History of The Periodic Table - Main Discovery Periods

Main Discovery Periods

The history of the periodic table is also a history of the discovery of the chemical elements. IUPAC suggests five "main discovery periods", and a sixth has been added here for very recently synthesised elements (discovered 2000 or later).

Timeline of chemical elements discoveries
H He
Li Be B C N O F Ne
Na Mg Al Si P S Cl Ar
K Ca Sc Ti V Cr Mn Fe Co Ni Cu Zn Ga Ge As Se Br Kr
Rb Sr Y Zr Nb Mo Tc Ru Rh Pd Ag Cd In Sn Sb Te I Xe
Cs Ba La Ce Pr Nd Pm Sm Eu Gd Tb Dy Ho Er Tm Yb Lu Hf Ta W Re Os Ir Pt Au Hg Tl Pb Bi Po At Rn
Fr Ra Ac Th Pa U Np Pu Am Cm Bk Cf Es Fm Md No Lr Rf Db Sg Bh Hs Mt Ds Rg Cn Uut Fl Uup Lv Uus Uuo

Legend

Antiquity to Middle Ages (14 elements): unrecorded discoveries up until the Middle Ages Middle Ages – 1800 (+20 elements): discoveries during the age of enlightenment 1800–1849 (+24 elements): science and industrial revolutions 1850–1899 (+26 elements): the age of classifying elements recived the impulse of the spectral analysis Boisbaudran, Bunsen, Crookes, Kirchhoff, and others "hunting emission line signatures" 1900–1949 (+13 elements): impulse with the old quantum theory and quantum mechanics 1950–1999 (+16 elements): "post atomic bomb" issues for atomic numbers 98 and above (colliders, bombardment techniques) 2000–present (+5 elements): recent synthesis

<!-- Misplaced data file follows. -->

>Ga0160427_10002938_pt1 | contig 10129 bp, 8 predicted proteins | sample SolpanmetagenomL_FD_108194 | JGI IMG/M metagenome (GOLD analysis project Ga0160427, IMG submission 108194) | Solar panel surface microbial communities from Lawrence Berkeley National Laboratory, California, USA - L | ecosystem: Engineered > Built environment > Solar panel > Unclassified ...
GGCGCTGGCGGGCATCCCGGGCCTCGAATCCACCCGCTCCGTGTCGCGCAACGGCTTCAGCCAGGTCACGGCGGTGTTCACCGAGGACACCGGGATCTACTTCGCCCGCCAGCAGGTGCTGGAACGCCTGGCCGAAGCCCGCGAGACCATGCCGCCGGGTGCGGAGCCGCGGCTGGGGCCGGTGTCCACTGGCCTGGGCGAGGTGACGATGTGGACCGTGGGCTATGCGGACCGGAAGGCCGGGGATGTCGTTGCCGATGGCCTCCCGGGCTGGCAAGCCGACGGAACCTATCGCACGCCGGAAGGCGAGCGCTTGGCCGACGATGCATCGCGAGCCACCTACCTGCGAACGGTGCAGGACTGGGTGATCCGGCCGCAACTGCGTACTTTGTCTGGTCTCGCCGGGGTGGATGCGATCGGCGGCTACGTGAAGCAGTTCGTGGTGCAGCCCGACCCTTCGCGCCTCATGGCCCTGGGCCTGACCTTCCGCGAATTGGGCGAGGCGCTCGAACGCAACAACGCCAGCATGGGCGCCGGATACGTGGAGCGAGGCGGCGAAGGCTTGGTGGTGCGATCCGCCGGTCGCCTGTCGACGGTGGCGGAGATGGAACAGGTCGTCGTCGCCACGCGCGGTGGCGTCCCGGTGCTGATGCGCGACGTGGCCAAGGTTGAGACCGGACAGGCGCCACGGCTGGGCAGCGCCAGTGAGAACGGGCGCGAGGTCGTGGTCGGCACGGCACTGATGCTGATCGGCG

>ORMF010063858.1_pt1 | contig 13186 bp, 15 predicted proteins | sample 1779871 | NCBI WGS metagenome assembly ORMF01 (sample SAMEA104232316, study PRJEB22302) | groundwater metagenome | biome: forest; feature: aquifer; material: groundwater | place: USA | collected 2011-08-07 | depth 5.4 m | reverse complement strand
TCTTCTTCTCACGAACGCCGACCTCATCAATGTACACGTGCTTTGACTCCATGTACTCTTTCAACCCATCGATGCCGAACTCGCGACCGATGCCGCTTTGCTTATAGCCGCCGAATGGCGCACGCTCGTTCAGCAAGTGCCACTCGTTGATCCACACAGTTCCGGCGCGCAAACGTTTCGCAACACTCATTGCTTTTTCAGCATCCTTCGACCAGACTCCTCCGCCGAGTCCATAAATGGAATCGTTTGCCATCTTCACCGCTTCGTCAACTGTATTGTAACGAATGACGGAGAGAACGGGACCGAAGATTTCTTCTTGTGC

Read more about this topic:  History Of The Periodic Table

Famous quotes containing the words periods, main and/or discovery:

    It has no future but itself—
    Its infinite contain
    Its past—enlightened to perceive
    New periods of pain.
    Emily Dickinson (1830–1886)

    It is indeed very possible, that the Persons we laugh at may in the main of their Characters be much wiser Men than our selves; but if they would have us laugh at them, they must fall short of us in those Respects which stir up this Passion.
    Joseph Addison (1672–1719)

    He is not a true man of science who does not bring some sympathy to his studies, and expect to learn something by behavior as well as by application. It is childish to rest in the discovery of mere coincidences, or of partial and extraneous laws. The study of geometry is a petty and idle exercise of the mind, if it is applied to no larger system than the starry one.
    Henry David Thoreau (1817–1862)